Energy Northwest in Richland, Wash., is considering the use of MOX fuel at its Columbia Generating Station nuclear reactor and could begin testing experimental lead "pins" of MOX as early as 2013, according to a proposal shared with the U.S. Energy Department. A company spokesman, however, said the date was speculative and the process could take much longer.
The MOX plant being built in South Carolina is designed to dispose of 34 tons of weapons-grade plutonium from dismantled nuclear bombs by blending small amounts of the material with uranium to create fuel usable in commercial power reactors.
The program is part of the U.S. nonproliferation strategy to eliminate weapons-grade materials and prevent their exploitation by terrorists. It is also part of an agreement in which Russia will dispose of similar amounts of bomb-grade plutonium.
According to documents obtained by the Friends of the Earth environmental group, the initial MOX pellets would be fabricated at the Energy Department's Pacific Northwest National Laboratory in Richland, using a design developed by Global Nuclear Fuel, a venture of GE, Toshiba and Hitachi.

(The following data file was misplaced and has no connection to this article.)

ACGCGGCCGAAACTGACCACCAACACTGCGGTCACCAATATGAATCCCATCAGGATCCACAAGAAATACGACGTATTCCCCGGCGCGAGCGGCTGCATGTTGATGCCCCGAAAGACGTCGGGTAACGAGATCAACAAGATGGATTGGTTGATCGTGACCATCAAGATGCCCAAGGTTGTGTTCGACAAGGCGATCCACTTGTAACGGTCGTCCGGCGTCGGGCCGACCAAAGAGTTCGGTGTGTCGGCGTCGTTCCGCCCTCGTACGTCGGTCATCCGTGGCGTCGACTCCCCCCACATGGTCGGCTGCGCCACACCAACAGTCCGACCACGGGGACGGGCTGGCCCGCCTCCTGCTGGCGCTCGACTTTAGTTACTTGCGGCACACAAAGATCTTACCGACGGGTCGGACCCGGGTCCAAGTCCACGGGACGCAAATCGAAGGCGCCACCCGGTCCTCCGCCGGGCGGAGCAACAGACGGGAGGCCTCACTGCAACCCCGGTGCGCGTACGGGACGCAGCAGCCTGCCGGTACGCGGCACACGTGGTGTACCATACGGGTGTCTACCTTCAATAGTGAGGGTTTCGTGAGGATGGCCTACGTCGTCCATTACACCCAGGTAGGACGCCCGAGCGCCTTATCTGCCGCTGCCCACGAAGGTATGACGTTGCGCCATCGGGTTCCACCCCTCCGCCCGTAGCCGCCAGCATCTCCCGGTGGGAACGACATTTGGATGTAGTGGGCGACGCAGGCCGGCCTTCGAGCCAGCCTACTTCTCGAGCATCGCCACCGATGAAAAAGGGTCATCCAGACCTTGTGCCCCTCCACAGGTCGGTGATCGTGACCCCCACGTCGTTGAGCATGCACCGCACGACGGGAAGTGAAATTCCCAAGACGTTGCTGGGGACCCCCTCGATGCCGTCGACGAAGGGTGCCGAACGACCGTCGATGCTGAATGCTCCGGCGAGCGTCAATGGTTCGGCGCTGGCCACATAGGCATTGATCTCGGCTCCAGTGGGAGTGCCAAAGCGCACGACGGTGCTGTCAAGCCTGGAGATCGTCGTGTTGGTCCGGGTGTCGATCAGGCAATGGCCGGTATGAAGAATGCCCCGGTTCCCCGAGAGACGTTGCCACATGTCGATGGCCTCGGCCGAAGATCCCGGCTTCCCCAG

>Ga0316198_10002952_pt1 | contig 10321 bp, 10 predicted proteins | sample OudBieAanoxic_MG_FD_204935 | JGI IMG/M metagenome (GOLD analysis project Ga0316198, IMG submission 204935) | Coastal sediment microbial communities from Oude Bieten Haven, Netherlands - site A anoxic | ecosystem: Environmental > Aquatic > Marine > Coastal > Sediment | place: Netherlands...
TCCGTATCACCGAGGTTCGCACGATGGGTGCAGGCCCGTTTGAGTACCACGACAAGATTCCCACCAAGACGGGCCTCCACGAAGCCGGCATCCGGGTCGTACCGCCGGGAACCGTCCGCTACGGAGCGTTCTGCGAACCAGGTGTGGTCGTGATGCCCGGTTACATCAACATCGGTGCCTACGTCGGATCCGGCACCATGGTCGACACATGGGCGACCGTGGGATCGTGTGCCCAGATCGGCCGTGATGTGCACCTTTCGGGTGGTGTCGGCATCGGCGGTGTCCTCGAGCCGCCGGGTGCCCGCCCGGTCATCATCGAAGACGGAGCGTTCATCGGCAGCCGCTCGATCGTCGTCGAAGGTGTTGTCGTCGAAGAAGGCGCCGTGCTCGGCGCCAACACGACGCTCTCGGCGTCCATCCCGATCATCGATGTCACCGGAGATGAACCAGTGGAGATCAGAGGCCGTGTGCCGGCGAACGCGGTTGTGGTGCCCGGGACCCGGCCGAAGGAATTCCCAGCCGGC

If the program is deemed successful, it could lead to the use of MOX fuels made in South Carolina.
The test program would also require a letter of intent to persuade the Energy Department to help finance production of the initial pins, the report said.
Such a letter would include a pledge from Energy Northwest to reload with fuels made at the department's MOX plant.
Tennessee Valley Authority, which agreed last year to explore using MOX in five of its reactors, is the only potential client for the fuels.
In 2007, Duke Energy agreed to use the fuel in its reactors but dropped out of the program in 2009 after two years of testing.
Concerns about the program have included the costs of converting commercial reactors to specifications to use MOX fuel and the potential for increased security and transportation costs.
Tom Clements, Southeastern Nuclear Campaign coordinator with Friends of the Earth, said documents obtained from Energy Northwest show there are lingering reservations about MOX.
"Due to nonproliferation and safety concerns, weapons plutonium should not be used as fuel in the Columbia Generating Station or any other nuclear power reactor," Clements said, noting the company executives were also concerned about the lack of interest in the fuel from other power producers, which, as one Energy Northwest e-mail discussion noted, "doesn't look good politically."
The MOX program laid out in the documents is also speculative, as it would require licensing by the Nuclear Regulatory Commission and would be dependent on the capacity to fabricate MOX test assemblies made from weapons-grade plutonium, Clements said.